How to Ride a Horse Safely

Side view of girl wearing riding hat galloping on horseback
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You can't learn to ride a horse from a website, book, or video. The best way to learn to ride a horse is with a competent coach or instructor, who can catch bad habits before they become ingrained, advise you of ​​mistakes you may be making, encourage you, and offer advice to keep you safe and comfortable.

But you can prepare and learn what you'll be learning once you're on a horse whether you plan to learn to ride English or Western. Here's what you'll need to learn to competently ride a horse. 

Before You Begin Your Ride

The first thing you'll learn about riding may not be actual riding skills. You may come across riding schools where you'll simply get on the horse and start riding. But learning to tie, groom, and lead are essential skills that help you learn to understand horses, stay safe, and increase your enjoyment. This is especially important if you plan to head out alone once you're able. 

Saddle up

With your horse safely tied and groomed, it's time to saddle up for your ride. Learn how to put on an English or Western saddle and bridle, and how to do up the cinch on a Western saddle.

Mounting up

With your horse waiting, groomed, saddled up, and ready to ride, you'll want to get going. But don't rush things: It's important to understand how to mount your horse and once you're up there how to sit correctly in the saddle as you ride.

Walk on

When you first begin riding, you will feel awkward and unbalanced. You may feel unable to make all your body parts do all the things they are supposed to at the same time. You may be using muscles not familiar with the job you are asking, and have difficulty remembering all you are supposed to do. The key is practice.

Walk, Halt, and Turn

  • How to walk and halt: ​The first thing your instructor will explain is how to cue the horse to walk. If you've never ridden before, it will take a little time to get used to the motion of the horse.
  • How to turn (English): Most English riders will learn to use a direct rein to turn their horses.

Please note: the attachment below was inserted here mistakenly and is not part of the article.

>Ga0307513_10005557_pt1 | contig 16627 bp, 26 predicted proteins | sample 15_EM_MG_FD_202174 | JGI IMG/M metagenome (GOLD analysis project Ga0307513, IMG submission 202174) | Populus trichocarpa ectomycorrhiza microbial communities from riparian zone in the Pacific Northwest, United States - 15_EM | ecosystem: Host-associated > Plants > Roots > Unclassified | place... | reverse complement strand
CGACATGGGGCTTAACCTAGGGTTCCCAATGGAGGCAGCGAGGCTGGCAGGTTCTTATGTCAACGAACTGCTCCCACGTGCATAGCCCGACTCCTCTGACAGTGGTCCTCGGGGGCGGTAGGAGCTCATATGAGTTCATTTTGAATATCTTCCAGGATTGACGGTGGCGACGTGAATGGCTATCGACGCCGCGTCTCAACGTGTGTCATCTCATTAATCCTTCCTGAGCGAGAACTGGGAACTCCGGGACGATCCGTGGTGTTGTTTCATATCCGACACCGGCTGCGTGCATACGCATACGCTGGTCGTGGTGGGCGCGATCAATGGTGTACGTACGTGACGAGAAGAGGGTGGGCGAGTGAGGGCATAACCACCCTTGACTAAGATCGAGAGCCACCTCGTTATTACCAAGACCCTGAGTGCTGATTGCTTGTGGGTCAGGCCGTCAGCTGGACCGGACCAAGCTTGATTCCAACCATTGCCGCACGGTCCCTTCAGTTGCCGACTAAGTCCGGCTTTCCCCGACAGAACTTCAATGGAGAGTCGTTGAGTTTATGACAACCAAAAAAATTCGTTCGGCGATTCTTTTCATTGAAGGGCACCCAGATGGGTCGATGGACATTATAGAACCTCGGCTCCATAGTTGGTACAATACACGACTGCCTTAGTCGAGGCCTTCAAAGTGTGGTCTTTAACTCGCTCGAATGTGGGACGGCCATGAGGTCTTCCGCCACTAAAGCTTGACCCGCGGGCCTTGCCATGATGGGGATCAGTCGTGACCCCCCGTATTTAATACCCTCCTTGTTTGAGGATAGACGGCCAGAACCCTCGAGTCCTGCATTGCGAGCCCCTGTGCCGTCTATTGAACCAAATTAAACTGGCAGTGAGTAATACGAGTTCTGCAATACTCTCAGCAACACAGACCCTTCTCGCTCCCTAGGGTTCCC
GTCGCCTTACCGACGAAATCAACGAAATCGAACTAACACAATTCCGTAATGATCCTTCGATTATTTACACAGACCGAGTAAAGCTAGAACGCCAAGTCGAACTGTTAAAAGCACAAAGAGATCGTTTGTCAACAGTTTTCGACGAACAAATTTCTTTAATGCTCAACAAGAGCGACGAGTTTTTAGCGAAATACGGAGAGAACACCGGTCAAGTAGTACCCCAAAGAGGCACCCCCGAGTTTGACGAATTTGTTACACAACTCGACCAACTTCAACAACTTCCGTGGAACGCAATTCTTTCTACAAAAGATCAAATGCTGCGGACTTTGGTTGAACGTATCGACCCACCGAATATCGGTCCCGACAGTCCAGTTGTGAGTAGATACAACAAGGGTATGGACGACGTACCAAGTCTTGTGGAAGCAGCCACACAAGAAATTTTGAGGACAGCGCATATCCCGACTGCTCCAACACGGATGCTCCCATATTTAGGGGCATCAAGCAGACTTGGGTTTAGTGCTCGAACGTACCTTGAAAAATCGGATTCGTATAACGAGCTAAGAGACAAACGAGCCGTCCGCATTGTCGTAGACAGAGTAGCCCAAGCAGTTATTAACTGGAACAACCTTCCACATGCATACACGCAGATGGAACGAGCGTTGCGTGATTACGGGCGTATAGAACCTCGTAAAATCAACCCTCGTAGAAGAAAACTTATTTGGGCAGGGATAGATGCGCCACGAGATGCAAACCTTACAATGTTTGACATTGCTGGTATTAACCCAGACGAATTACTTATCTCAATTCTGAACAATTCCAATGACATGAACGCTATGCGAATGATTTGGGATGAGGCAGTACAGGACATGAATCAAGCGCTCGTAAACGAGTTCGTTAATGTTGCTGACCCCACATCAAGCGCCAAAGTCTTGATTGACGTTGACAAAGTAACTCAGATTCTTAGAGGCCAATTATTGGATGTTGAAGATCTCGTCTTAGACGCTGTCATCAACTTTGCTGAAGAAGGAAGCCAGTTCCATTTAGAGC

• How to turn (Western): Most Western riders will likely learn to neck rein.

Trotting, Jogging, Cantering, or Loping

As your confidence and skill increase, it is time to learn to ride at faster paces. Challenge yourself, but never feel rushed. Learning to ride is supposed to be fun, not scary.

  • Posting the trot: Trotting can be a lot of work to learn, especially posting the trot. Again, practice is key. Soon it will become the natural thing to do.
  • Sit the trot: ​Learning to sit the trot can be tricky. These tips can help get the bounce out.
  • Canter or lope: The canter/lope is a lot of fun, and once you are secure almost easier than trotting.

Riding Safety

These aren't riding skills, but safety with horses is always the first priority. Your coach can help remind you of these safety tips as you ride because it can be difficult to remember so many new things.

  • Arena etiquette and safety: Just like rules of the road prevent traffic chaos, arena etiquette prevents riders from getting too close or cutting each other off.
  • Safety on the trail: Riding on a trail is an adventure that comes with a few hazards. Be prepared by knowing what to watch for.
  • Riding more safely after dark: If you get caught (or go out) riding after dark, extra caution is required.
  • Safety riding along roadsides: Generally, horses and traffic don't mix. But if you have to ride along roadsides, stay safe.
Horseback Riding Safety Tips

The Spruce / Theresa Chiechi

Beyond the Basics

These skills go beyond the basics. Learn how to fall off and do an emergency dismount under the supervision of a knowledgeable coach. Always wear a helmet and proper boots or safety stirrups. Consider using a chest protector and a mouth guard as well.

  • Backing up or rein-back: There are lots of situations where backing up is handy.
  • Ride bareback: Riding bareback is fun, and in the winter, warmer!
  • How to fall off: Emergency dismounts and falling the right way may help you if your horse bolts, bucks or otherwise misbehaves, although there is no sure way to prevent accidents and injury when riding horseback.
  • How to do an emergency dismount: What your coach can teach you about getting off fast.

Care for Your Horse After You Ride

Being a good horseman/horsewoman means you look after your horse even after its job is done. You don't want your horse to be uncomfortable, and you don't want it to think that being ridden is all work and no play. Here's how to get out of the saddle and reward your horse.

Stable hand grooms a white horse
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  • Dismount: Because we have other things to do, unfortunately, we have to get off our horses sometime. Properly dismounting from your horse is the first step after you've finished your ride.
  • Look after your horse after riding: A sign of good horsemanship is a horse that is not only ridden well but cared for well. Here's how to cool down your horse and groom it after riding.
  • Reward your horse with safe treats: Reward your equine friend for a job well done. But do it safely.